A new life for architectural treasures

A new life for architectural treasures

Homes: A new life for architectural treasures

A new life for architectural treasures

A new life for architectural treasures

Story: Jodi Heckel

Photos: Rick Danzl

Long before they built their Danville home, Dave and Susan Warner were collecting materials they’d use in the home. The couple loves architecture, and they like to see old architectural materials repurposed.

“We’d been salvaging for probably 10 years before we built,” Dave said. “I’d see something and say, ‘We’ve got to have that. I don’t know where we’re going to put it, but we’ve got to have it.’”

The two wanted a bigger home, and they thought they wanted an older home. But most older homes they saw needed a lot of updating, “or they have little bitty rooms,” Susan said.

They found a lot on the west side of Danville, and “we decided for what we were going to have to pay for a house we’d have to completely gut and remodel, we could build a new house,” Dave said.

The couple went to a lot of showcases and looked through books of building plans. Dave drew up a plan that combined aspects of several different building plans they liked, and he built a scale model of what the home would look like.

But they found many builders were unwilling to build what they wanted. For instance, the living room has 12-foot ceilings with a 15-foot vault. Nobody wanted to construct a vaulted ceiling with a truss roof, Dave said.

But they found Dan Van Hoveln, a Danville contractor who was willing to build what they wanted. The shell of the home was built in 2004. The home had a roof and windows but no drywall or insulation or finishes. The Warners did that work themselves. They moved into the home 18 months after the builders finished, but it took another eight or nine years for them to complete all the finish work.

Dave’s father studied industrial arts and taught Dave a lot about woodworking. The Warners stored the items they salvaged in his barn.

They salvaged nearly all the trim used in their home from houses that were being demolished, pulling the nails from each piece of trim and stripping layers of paint.

“It was a lot of rental properties so they had 10 coats of paint. Pink, green, baby blue, it would go on and on,” Dave said.

In their living room, all the oak trim came from a Danville home being demolished, as well as the oak staircase leading to the basement. The trim was black, covered with an eighth-inch of crud, when they got it. The couple spent every weekend at the home before they moved in, stripping woodwork.

The staircase was like a Rubik’s cube, Susan said. They had to disassemble it to store it.

“We took it all apart and I numbered everything, in hopes someday it would go in our house,” Dave said.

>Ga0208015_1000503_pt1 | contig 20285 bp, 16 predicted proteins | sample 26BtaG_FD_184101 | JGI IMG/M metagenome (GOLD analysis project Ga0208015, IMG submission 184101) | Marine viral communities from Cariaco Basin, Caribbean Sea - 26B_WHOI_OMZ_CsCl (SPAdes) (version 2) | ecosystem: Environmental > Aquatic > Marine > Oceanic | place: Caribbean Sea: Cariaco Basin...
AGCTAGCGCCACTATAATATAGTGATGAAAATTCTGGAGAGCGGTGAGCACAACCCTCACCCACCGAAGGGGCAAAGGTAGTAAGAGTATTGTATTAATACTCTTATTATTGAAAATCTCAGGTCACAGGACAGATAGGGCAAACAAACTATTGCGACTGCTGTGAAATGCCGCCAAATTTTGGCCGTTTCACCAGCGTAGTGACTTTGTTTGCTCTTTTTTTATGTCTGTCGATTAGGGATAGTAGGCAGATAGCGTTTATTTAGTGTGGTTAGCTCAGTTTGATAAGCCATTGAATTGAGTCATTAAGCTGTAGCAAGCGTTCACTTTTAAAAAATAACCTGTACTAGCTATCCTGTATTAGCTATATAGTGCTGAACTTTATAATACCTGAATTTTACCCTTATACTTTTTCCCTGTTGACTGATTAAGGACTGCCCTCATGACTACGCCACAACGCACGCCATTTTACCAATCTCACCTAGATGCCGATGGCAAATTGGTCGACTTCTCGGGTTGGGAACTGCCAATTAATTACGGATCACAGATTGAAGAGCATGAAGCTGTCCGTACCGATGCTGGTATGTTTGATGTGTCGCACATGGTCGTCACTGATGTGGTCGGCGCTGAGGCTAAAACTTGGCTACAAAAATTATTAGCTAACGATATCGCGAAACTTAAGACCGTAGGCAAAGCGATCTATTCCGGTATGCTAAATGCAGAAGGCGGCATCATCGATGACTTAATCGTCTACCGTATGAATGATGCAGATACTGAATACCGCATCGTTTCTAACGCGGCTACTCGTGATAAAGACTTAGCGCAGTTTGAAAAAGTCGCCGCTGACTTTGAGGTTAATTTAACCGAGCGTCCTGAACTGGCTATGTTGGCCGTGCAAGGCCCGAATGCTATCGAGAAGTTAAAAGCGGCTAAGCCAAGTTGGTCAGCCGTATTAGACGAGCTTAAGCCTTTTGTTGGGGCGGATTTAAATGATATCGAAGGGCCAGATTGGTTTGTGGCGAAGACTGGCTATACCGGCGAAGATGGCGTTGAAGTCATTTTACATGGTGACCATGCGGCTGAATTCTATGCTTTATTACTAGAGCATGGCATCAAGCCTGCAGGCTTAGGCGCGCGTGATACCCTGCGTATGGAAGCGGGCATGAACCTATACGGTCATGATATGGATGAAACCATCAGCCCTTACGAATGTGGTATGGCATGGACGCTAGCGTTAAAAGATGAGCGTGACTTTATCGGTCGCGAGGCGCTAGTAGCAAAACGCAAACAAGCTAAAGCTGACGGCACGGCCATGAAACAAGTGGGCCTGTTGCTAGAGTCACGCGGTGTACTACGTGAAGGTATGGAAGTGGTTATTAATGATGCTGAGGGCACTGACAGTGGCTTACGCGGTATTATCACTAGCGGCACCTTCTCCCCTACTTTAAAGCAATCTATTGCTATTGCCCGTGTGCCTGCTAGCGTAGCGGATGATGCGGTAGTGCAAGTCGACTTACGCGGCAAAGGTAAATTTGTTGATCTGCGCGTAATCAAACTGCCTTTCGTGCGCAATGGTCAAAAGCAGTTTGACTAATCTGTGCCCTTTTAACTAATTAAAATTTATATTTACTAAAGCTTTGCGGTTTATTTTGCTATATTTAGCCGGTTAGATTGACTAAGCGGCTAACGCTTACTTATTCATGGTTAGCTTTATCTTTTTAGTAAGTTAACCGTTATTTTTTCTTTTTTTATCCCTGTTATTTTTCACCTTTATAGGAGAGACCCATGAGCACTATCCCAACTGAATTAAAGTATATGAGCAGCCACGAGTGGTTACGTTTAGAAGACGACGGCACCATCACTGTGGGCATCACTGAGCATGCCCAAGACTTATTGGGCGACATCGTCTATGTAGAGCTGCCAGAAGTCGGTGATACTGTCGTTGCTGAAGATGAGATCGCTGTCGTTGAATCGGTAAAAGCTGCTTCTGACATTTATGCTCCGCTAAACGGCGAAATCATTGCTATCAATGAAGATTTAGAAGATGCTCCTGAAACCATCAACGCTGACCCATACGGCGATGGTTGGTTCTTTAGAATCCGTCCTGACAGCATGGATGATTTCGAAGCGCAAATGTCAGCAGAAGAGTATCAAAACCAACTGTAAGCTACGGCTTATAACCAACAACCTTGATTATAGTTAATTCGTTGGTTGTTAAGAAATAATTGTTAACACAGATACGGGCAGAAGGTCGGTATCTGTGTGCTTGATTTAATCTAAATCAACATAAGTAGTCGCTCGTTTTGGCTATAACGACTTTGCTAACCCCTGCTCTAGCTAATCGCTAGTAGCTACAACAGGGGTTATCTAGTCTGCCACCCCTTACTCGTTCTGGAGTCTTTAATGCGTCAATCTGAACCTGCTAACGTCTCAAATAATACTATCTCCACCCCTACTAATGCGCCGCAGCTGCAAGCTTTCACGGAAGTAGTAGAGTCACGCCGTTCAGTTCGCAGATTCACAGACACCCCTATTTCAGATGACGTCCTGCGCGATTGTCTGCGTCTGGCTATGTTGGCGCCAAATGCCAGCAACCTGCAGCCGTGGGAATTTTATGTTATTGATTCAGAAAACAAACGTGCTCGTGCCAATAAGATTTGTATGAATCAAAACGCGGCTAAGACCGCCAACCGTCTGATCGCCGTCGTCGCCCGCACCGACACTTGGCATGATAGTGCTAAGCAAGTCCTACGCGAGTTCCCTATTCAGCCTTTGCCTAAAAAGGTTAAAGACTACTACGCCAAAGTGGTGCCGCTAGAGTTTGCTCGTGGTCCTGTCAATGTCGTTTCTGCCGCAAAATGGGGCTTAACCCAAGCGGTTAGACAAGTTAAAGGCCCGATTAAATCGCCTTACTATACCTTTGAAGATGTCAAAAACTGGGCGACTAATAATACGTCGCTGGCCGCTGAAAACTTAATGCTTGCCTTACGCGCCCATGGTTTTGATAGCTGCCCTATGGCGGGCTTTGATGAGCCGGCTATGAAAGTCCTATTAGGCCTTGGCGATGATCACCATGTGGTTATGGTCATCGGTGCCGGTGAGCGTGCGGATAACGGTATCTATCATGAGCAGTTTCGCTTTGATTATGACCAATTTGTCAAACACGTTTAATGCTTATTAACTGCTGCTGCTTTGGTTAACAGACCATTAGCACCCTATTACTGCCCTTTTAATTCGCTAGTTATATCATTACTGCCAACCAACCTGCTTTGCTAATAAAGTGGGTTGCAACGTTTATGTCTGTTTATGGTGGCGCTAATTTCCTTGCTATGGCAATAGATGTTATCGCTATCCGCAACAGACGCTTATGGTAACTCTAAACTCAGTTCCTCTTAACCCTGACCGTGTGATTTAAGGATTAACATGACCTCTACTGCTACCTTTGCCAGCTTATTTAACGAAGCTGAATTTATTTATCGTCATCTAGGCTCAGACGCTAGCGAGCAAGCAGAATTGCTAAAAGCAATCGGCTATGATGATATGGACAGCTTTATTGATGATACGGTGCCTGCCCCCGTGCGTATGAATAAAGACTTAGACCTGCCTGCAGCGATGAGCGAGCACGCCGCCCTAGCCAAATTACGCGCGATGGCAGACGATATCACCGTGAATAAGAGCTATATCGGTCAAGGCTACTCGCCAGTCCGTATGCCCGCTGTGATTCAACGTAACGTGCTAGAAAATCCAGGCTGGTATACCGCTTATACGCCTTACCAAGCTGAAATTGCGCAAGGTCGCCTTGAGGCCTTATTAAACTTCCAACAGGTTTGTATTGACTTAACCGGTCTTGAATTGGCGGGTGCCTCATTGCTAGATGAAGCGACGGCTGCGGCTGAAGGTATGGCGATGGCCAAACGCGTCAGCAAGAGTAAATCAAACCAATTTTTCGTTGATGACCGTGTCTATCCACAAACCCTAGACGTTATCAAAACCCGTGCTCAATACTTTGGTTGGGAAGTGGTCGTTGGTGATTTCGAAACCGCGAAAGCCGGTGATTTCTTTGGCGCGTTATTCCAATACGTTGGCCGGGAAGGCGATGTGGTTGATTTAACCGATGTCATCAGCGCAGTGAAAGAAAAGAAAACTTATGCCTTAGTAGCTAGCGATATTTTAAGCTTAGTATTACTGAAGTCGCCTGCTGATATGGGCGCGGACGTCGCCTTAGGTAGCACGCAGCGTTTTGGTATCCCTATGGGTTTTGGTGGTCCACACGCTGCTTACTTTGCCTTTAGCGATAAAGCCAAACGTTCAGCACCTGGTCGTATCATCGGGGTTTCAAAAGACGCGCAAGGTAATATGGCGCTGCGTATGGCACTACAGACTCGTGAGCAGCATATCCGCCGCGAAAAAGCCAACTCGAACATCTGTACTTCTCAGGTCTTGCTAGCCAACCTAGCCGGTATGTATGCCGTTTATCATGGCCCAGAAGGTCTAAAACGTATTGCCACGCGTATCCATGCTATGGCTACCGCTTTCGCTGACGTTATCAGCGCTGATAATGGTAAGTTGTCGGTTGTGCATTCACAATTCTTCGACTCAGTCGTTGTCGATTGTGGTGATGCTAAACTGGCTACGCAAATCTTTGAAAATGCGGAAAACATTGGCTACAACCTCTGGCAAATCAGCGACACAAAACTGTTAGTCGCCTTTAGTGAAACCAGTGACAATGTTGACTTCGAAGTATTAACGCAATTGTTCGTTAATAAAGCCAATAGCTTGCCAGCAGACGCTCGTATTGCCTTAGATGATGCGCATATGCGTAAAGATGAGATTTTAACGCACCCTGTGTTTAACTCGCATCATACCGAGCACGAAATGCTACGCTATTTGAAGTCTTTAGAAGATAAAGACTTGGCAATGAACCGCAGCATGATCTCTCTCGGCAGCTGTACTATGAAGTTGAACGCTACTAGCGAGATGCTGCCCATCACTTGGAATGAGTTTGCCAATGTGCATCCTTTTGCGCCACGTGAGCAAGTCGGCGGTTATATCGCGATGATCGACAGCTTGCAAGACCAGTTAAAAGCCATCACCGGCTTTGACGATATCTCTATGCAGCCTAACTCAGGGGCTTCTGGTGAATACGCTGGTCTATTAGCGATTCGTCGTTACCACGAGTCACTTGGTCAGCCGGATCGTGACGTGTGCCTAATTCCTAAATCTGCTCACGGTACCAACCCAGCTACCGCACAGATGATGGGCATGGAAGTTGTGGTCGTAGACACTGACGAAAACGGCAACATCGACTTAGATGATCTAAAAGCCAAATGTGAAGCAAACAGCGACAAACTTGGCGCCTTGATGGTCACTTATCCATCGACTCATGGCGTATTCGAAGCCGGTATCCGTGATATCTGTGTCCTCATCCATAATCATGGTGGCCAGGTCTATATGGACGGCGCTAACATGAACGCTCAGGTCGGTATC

They refinished it and fabricated a new post and a couple of spindles to match the others. They found a railing in a Covington, Ind., antique store that exactly matched the existing railing. Then they reassembled the pieces, which all dovetailed together and then were nailed.

Their home also has material from the old Daniel School in Tilton. Before the school was demolished, the Warners salvaged all its maple hardwood flooring. It was 100 years old and had never been refinished, but “it probably had 100 coats of varnish. They would wax it every summer when the kids weren’t there,” Dave said.

The two pulled the flooring up, then pulled out all the nails and scraped every tongue and groove, put the flooring down in their new home and sanded it.

The Warners also got windows from the front of the school, a lot of doors, blackboards and curtains. They used some of the school doors as panels for the stove hood and the island in their kitchen. The blackboards were cut into pieces and used in the tile floors in the bathrooms and showers in the home, with the rough back side of the blackboard showing. A window from the front of the school hangs in their bedroom, the glass replaced with mirrors. And the Warners hung the curtains from the school in their basement theater room.

They used redwood columns that were part of an old VFW building in Danville in their living room. They spotted the columns in a garbage pile that was ready to go to the landfill. The building dated to 1850 and Abraham Lincoln may have visited there, Dave said. He believes the columns were added to the building in the 1920s.

The Warners split one 22-foot column in two to use in their home. They also got half of a second column, but it was in about 10 pieces that Dave put back together.
“Everything we get and we bring home needs to be rebuilt or refinished,” he said.

The columns on the home’s front porch came from a West Virginia mansion that burned. The Warners saw them used as part of a display at a flower and patio show in Indianapolis and bought them from an architectural salvage store there.

The Warners love antiques as well as the outdoors. Susan is on staff at the Vermilion County Conservation District, and some of the decor in their home reflects her interest in the outdoors.

The Warners have several antique taxidermy pieces, including a chicken, a wild boar and an African eland, one of the world’s largest antelopes, as well as the horns of a Middle Eastern antelope.

“I find it kind of funky and interesting,” Susan said.

Their library features old cane fishing rods; stuffed toads (once dissected as part of a science class) and snakes; antique binoculars, a camera, a light meter and a compass; fossils; and cypress knees that Dave sanded down and refinished.

“We think of it as the adventure room,” Susan said.

“The National Geographic room is what we call it,” Dave added.

The Warners also love seeing the wildlife outside their home. They often see deer and wild turkeys in their yard and in the meadow just behind it.